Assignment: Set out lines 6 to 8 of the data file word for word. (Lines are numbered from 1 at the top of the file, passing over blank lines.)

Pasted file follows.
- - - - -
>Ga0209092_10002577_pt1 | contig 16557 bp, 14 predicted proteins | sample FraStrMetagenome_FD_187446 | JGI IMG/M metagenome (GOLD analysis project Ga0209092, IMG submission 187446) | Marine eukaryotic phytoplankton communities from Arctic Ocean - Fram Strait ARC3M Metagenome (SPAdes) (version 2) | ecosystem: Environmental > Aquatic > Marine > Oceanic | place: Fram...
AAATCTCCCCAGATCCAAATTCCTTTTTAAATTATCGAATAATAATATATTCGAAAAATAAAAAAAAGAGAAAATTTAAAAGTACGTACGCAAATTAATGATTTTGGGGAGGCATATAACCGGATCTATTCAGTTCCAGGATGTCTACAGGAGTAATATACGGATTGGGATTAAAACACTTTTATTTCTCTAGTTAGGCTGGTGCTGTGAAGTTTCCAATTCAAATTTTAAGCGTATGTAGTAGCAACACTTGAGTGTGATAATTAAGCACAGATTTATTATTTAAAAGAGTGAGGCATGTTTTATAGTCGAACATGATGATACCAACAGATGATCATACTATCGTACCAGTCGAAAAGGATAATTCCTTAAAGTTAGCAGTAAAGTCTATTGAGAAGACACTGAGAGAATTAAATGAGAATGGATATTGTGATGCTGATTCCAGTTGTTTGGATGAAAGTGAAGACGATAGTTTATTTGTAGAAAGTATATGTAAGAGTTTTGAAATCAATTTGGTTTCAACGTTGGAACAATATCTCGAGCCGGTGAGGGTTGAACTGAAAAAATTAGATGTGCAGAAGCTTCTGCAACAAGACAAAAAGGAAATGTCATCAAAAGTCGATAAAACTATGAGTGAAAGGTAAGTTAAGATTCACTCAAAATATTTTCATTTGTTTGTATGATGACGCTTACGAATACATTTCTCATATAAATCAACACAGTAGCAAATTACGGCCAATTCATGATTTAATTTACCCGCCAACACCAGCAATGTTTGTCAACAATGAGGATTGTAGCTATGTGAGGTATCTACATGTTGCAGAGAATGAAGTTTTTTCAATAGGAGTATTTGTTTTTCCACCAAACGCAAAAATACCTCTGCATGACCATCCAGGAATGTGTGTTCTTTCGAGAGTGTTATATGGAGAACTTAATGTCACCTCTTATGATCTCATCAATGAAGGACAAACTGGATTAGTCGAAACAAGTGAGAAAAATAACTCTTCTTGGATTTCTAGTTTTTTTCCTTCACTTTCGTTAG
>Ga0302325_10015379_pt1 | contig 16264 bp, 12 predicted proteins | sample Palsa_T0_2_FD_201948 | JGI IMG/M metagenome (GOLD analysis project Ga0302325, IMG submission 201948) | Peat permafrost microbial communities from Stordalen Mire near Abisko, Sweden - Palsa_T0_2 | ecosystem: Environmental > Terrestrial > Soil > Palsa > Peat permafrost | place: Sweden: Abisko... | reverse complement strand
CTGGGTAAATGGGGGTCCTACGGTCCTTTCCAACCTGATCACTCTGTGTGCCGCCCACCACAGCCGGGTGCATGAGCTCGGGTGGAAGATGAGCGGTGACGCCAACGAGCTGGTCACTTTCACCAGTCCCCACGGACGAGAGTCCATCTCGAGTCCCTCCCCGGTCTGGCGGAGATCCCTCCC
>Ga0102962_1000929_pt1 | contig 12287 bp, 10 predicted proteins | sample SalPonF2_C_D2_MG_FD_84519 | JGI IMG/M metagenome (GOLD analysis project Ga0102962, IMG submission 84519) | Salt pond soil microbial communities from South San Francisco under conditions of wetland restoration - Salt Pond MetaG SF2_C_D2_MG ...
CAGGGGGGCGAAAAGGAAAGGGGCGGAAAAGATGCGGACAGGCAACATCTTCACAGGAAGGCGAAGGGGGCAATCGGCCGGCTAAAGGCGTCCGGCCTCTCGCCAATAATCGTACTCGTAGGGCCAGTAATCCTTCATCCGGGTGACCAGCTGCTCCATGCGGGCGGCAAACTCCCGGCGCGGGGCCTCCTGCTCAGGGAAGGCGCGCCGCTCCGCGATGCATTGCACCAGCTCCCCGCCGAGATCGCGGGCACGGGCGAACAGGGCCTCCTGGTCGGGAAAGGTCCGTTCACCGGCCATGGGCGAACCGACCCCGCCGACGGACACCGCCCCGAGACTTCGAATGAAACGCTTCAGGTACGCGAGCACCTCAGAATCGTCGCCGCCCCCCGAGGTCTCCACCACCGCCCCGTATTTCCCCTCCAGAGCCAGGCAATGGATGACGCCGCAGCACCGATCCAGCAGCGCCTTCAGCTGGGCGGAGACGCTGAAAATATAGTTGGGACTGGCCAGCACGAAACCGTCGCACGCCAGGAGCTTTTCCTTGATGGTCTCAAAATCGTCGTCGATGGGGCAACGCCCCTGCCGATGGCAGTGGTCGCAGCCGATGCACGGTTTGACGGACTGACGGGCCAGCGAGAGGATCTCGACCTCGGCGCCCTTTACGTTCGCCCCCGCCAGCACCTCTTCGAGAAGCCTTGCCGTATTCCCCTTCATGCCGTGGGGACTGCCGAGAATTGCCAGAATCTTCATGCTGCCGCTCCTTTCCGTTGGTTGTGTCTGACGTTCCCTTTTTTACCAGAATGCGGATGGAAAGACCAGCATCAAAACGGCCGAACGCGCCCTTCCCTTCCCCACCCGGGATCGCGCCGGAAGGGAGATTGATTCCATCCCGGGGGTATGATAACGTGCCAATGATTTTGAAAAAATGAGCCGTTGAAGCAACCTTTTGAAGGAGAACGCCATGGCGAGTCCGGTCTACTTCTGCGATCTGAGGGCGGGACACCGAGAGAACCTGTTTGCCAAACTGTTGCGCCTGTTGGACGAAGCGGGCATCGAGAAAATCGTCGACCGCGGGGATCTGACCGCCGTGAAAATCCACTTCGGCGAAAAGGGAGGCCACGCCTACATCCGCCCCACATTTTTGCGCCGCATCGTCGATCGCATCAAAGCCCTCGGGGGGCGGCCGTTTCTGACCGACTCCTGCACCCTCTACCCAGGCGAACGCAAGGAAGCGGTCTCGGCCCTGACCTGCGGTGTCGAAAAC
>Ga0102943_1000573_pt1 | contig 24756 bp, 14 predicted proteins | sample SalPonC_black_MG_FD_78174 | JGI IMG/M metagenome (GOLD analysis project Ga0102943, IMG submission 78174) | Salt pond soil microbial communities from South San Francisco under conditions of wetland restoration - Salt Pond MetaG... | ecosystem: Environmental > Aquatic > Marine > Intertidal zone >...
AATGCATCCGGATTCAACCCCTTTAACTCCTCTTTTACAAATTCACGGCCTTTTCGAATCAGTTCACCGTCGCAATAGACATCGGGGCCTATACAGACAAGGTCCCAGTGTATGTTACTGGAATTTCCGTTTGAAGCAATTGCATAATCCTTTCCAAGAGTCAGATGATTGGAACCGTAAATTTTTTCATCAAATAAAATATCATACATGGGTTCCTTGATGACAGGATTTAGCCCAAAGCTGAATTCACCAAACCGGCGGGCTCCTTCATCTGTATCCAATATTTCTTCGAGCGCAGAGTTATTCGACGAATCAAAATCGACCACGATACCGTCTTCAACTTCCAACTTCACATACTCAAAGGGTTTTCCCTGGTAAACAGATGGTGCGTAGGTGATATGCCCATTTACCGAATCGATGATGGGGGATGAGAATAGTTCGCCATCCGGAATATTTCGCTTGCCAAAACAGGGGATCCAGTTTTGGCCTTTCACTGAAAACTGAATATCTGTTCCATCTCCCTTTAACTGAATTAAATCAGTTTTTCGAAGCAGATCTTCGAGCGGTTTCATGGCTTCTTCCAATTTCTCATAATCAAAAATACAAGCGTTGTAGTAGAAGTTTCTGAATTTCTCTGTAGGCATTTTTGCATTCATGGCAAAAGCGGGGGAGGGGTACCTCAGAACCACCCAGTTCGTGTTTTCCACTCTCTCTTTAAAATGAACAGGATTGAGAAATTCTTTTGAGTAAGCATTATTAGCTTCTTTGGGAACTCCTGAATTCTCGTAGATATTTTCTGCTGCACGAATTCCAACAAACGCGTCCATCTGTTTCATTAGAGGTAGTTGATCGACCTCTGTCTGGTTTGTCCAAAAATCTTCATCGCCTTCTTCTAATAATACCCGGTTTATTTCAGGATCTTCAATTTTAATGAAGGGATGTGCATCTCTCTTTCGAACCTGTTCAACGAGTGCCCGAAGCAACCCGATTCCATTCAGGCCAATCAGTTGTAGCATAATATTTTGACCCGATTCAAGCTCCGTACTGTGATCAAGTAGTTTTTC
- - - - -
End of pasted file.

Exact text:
CAGGGGGGCGAAAAGGAAAGGGGCGGAAAAGATGCGGACAGGCAACATCTTCACAGGAAGGCGAAGGGGGCAATCGGCCGGCTAAAGGCGTCCGGCCTCTCGCCAATAATCGTACTCGTAGGGCCAGTAATCCTTCATCCGGGTGACCAGCTGCTCCATGCGGGCGGCAAACTCCCGGCGCGGGGCCTCCTGCTCAGGGAAGGCGCGCCGCTCCGCGATGCATTGCACCAGCTCCCCGCCGAGATCGCGGGCACGGGCGAACAGGGCCTCCTGGTCGGGAAAGGTCCGTTCACCGGCCATGGGCGAACCGACCCCGCCGACGGACACCGCCCCGAGACTTCGAATGAAACGCTTCAGGTACGCGAGCACCTCAGAATCGTCGCCGCCCCCCGAGGTCTCCACCACCGCCCCGTATTTCCCCTCCAGAGCCAGGCAATGGATGACGCCGCAGCACCGATCCAGCAGCGCCTTCAGCTGGGCGGAGACGCTGAAAATATAGTTGGGACTGGCCAGCACGAAACCGTCGCACGCCAGGAGCTTTTCCTTGATGGTCTCAAAATCGTCGTCGATGGGGCAACGCCCCTGCCGATGGCAGTGGTCGCAGCCGATGCACGGTTTGACGGACTGACGGGCCAGCGAGAGGATCTCGACCTCGGCGCCCTTTACGTTCGCCCCCGCCAGCACCTCTTCGAGAAGCCTTGCCGTATTCCCCTTCATGCCGTGGGGACTGCCGAGAATTGCCAGAATCTTCATGCTGCCGCTCCTTTCCGTTGGTTGTGTCTGACGTTCCCTTTTTTACCAGAATGCGGATGGAAAGACCAGCATCAAAACGGCCGAACGCGCCCTTCCCTTCCCCACCCGGGATCGCGCCGGAAGGGAGATTGATTCCATCCCGGGGGTATGATAACGTGCCAATGATTTTGAAAAAATGAGCCGTTGAAGCAACCTTTTGAAGGAGAACGCCATGGCGAGTCCGGTCTACTTCTGCGATCTGAGGGCGGGACACCGAGAGAACCTGTTTGCCAAACTGTTGCGCCTGTTGGACGAAGCGGGCATCGAGAAAATCGTCGACCGCGGGGATCTGACCGCCGTGAAAATCCACTTCGGCGAAAAGGGAGGCCACGCCTACATCCGCCCCACATTTTTGCGCCGCATCGTCGATCGCATCAAAGCCCTCGGGGGGCGGCCGTTTCTGACCGACTCCTGCACCCTCTACCCAGGCGAACGCAAGGAAGCGGTCTCGGCCCTGACCTGCGGTGTCGAAAAC
>Ga0102943_1000573_pt1 | contig 24756 bp, 14 predicted proteins | sample SalPonC_black_MG_FD_78174 | JGI IMG/M metagenome (GOLD analysis project Ga0102943, IMG submission 78174) | Salt pond soil microbial communities from South San Francisco under conditions of wetland restoration - Salt Pond MetaG... | ecosystem: Environmental > Aquatic > Marine > Intertidal zone >...
AATGCATCCGGATTCAACCCCTTTAACTCCTCTTTTACAAATTCACGGCCTTTTCGAATCAGTTCACCGTCGCAATAGACATCGGGGCCTATACAGACAAGGTCCCAGTGTATGTTACTGGAATTTCCGTTTGAAGCAATTGCATAATCCTTTCCAAGAGTCAGATGATTGGAACCGTAAATTTTTTCATCAAATAAAATATCATACATGGGTTCCTTGATGACAGGATTTAGCCCAAAGCTGAATTCACCAAACCGGCGGGCTCCTTCATCTGTATCCAATATTTCTTCGAGCGCAGAGTTATTCGACGAATCAAAATCGACCACGATACCGTCTTCAACTTCCAACTTCACATACTCAAAGGGTTTTCCCTGGTAAACAGATGGTGCGTAGGTGATATGCCCATTTACCGAATCGATGATGGGGGATGAGAATAGTTCGCCATCCGGAATATTTCGCTTGCCAAAACAGGGGATCCAGTTTTGGCCTTTCACTGAAAACTGAATATCTGTTCCATCTCCCTTTAACTGAATTAAATCAGTTTTTCGAAGCAGATCTTCGAGCGGTTTCATGGCTTCTTCCAATTTCTCATAATCAAAAATACAAGCGTTGTAGTAGAAGTTTCTGAATTTCTCTGTAGGCATTTTTGCATTCATGGCAAAAGCGGGGGAGGGGTACCTCAGAACCACCCAGTTCGTGTTTTCCACTCTCTCTTTAAAATGAACAGGATTGAGAAATTCTTTTGAGTAAGCATTATTAGCTTCTTTGGGAACTCCTGAATTCTCGTAGATATTTTCTGCTGCACGAATTCCAACAAACGCGTCCATCTGTTTCATTAGAGGTAGTTGATCGACCTCTGTCTGGTTTGTCCAAAAATCTTCATCGCCTTCTTCTAATAATACCCGGTTTATTTCAGGATCTTCAATTTTAATGAAGGGATGTGCATCTCTCTTTCGAACCTGTTCAACGAGTGCCCGAAGCAACCCGATTCCATTCAGGCCAATCAGTTGTAGCATAATATTTTGACCCGATTCAAGCTCCGTACTGTGATCAAGTAGTTTTTC